Additionally, Aleña has the spatial and numerical awareness necessary to be a world class midfielder. This type of cognitive ability is very difficult to teach and comes through years of correct player development which exposes players to hundreds and thousands of match situations where the player needs to develop this spatial recognition. This is exactly what La Masia training has done for Aleña, and we can see this type of training bearing fruit in his play.

Aggressiveness in attack

One of the main critiques of Barcelona’s possession based playing style in the past was the lack of verticality they offer throughout matches. In the later years of Guardiola’s time, they became predictable and easy to defend as Mourinho taught us. In recent years, under Luis Enrique with the talents of the MSN trio, we saw a shift to a more vertical attacking playing style. Many Barça traditionalists were outraged exclaiming that the style was drifting too far from what Cruyff and Guardiola had built. Personally, I thought it was a natural solution to teams ‘parking the bus’.

In this new, modern Barça, we see players like Aleña who have the capabilities to play the traditional possession based football, as well as the physical capabilities to attack with speed and play vertical football. Aleña possesses the capacity to control the tempo of the match by deciding when and how the team should play. At times, he recognises the team requires more pauses in their attack and other times he sees the space to attack and play more vertically. Having a midfielder who is able to do this makes the team more dynamic and unpredictable.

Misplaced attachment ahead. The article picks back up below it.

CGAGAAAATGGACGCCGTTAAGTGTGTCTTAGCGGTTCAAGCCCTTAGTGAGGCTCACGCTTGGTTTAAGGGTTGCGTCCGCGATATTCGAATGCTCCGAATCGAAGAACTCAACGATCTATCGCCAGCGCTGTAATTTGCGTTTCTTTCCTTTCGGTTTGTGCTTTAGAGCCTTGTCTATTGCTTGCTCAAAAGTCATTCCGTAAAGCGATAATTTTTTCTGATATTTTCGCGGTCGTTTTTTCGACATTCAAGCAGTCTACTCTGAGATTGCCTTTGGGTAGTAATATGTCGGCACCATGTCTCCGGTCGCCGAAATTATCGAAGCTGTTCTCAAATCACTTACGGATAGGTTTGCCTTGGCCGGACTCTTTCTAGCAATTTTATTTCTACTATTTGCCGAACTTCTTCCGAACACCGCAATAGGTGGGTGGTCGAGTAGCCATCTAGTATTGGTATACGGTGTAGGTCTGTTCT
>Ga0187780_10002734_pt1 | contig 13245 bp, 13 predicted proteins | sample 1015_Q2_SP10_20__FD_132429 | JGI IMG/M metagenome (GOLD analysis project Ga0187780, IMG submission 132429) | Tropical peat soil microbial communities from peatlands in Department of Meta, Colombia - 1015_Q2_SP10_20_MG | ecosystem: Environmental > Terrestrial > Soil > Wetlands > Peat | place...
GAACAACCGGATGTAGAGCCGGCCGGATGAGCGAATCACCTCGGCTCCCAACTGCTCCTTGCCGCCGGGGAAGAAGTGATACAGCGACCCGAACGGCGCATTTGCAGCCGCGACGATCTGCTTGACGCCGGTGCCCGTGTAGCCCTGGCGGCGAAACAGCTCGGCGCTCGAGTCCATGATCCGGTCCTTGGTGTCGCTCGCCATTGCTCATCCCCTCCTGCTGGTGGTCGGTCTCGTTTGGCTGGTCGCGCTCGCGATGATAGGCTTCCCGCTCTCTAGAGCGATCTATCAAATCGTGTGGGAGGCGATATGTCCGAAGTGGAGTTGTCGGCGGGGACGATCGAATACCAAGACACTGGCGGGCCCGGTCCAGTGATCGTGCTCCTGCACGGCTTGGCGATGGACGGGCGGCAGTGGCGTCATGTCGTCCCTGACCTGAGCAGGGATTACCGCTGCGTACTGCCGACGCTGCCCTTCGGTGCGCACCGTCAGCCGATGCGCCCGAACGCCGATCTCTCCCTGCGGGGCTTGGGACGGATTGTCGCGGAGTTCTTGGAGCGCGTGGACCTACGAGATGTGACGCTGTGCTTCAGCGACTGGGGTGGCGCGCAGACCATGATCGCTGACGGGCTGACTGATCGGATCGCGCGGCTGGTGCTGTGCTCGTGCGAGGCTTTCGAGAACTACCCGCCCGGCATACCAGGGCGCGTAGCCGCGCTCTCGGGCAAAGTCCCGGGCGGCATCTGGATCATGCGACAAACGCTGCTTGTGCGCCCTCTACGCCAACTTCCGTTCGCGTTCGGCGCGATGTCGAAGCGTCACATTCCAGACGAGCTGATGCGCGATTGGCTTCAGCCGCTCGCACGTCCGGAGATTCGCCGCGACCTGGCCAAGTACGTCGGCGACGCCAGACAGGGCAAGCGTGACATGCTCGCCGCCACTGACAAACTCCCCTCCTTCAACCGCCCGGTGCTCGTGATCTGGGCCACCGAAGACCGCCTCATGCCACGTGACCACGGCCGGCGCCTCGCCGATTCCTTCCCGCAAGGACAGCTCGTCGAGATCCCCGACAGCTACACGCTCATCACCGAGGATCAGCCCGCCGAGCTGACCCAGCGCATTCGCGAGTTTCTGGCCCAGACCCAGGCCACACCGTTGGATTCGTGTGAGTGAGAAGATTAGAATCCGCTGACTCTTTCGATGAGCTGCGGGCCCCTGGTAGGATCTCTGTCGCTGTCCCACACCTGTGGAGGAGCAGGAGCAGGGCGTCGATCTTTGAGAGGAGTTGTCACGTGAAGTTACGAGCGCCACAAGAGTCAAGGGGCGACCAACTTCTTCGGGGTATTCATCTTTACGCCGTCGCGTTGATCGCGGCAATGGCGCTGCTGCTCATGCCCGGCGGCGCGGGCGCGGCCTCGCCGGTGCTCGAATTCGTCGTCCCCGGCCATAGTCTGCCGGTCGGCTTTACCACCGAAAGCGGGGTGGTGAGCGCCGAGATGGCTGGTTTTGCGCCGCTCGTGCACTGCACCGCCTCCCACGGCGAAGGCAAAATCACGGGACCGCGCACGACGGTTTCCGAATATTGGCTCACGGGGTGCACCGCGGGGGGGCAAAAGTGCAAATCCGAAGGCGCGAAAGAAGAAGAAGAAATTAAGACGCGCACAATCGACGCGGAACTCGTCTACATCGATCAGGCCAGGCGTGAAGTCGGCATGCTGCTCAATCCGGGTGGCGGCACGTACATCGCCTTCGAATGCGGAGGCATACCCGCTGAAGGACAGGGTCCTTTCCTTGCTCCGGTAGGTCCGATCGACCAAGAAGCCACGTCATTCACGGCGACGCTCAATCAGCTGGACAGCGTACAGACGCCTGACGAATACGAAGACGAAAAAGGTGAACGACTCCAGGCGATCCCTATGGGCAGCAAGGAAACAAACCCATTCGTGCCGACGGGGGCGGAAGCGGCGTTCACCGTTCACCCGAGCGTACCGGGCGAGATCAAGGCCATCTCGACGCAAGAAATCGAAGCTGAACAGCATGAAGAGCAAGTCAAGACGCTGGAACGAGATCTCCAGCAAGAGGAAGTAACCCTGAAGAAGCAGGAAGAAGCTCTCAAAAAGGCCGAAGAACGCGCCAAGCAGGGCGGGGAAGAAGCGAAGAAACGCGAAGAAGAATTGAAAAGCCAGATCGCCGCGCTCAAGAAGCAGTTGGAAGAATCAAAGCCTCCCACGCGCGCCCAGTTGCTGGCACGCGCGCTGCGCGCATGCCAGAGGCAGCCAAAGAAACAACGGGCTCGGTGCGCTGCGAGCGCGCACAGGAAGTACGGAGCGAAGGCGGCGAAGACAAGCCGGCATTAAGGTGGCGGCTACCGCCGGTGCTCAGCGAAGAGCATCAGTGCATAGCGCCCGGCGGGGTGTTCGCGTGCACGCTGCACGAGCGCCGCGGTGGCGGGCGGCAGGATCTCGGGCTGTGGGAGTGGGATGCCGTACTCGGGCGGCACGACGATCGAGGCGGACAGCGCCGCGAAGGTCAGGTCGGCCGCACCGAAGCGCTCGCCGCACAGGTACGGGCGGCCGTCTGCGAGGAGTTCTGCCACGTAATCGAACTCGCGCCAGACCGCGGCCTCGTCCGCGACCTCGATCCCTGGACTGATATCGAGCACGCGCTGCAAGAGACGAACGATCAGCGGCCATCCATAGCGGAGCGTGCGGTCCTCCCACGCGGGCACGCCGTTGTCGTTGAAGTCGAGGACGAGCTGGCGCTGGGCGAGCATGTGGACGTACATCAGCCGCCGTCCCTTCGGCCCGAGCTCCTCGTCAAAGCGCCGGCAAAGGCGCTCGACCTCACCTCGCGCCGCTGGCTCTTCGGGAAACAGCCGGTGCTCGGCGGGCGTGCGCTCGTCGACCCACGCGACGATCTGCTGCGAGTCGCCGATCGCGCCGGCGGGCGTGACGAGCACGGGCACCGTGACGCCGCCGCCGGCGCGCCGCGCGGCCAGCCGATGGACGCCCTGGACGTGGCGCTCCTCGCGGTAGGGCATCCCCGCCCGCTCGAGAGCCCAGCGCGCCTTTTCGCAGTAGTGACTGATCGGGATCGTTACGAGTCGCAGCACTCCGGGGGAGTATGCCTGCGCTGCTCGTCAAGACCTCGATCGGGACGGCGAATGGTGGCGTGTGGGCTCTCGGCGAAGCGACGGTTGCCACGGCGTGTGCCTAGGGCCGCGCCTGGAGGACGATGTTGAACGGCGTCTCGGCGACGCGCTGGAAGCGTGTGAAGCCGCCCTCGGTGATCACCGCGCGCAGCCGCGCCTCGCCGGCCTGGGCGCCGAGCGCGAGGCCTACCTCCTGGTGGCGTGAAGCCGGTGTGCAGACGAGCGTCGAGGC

As you will see in the video, Aleña attacks space when given the opportunity with speed and control. He has the skill on the ball to dribble and make the final pass running at full pace. Although, having watched many hours of this youngster, I believe this is one aspect of his play which could improve. There are times when he releases the ball too early or too late losing all advantage the team may have had in their quick counter attack. When making that final pass in the final third, the timing of the pass is imperative.

Messi-esque movements

I don’t like to compare players for the simple reason that each player possesses their own abilities and expresses themselves differently. However, when watching Aleña I couldn’t help but see the resemblance between him and Messi. Now, I’m not suggesting that Aleña will ever reach the ungodly level Messi has set, but I do appreciate the similarities between the two players.

To start, they are both left footed and moreover they rarely use their right foot. They corporeally position themselves to be able to take advantage of the skill they possess on their left side.

Secondly, Aleña’s dribbling style is carbon copy to that of the Argentine superstar. They both use quick, short touches exploiting small spaces to move through defenders.

Lastly, Aleña seems to have that innate ability on the ball that Messi has. They both make everything that they do look easy, as if the ball is simply glued to their feet. I encourage you to watch the following video to see what I am referring to.


Simply put, Carles Aleña is a star in the making. Of course, there are so many factors that play into the latter stages of the development of a young player. Additionally, we have to consider the business aspects of a footballer’s career that he hasn’t had to deal with yet. I hope that he is able to manage his rise to stardom with maturity and patience because as we so often see with young stars, they get lost in the shuffle of elite football. Let’s hope for the sake of football that he is able to mature into a talented, well-rounded individual.